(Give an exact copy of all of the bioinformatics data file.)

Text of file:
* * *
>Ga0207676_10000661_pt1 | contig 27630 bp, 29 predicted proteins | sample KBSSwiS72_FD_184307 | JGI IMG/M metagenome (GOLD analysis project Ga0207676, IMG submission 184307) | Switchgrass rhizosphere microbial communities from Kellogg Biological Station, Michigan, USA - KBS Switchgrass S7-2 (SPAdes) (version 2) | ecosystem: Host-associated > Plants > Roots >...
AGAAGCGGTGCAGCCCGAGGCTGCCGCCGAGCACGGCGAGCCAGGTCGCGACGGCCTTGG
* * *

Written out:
>Ga0207676_10000661_pt1 | contig 27630 bp, 29 predicted proteins | sample KBSSwiS72_FD_184307 | JGI IMG/M metagenome (GOLD analysis project Ga0207676, IMG submission 184307) | Switchgrass rhizosphere microbial communities from Kellogg Biological Station, Michigan, USA - KBS Switchgrass S7-2 (SPAdes) (version 2) | ecosystem: Host-associated > Plants > Roots >...
AGAAGCGGTGCAGCCCGAGGCTGCCGCCGAGCACGGCGAGCCAGGTCGCGACGGCCTTGG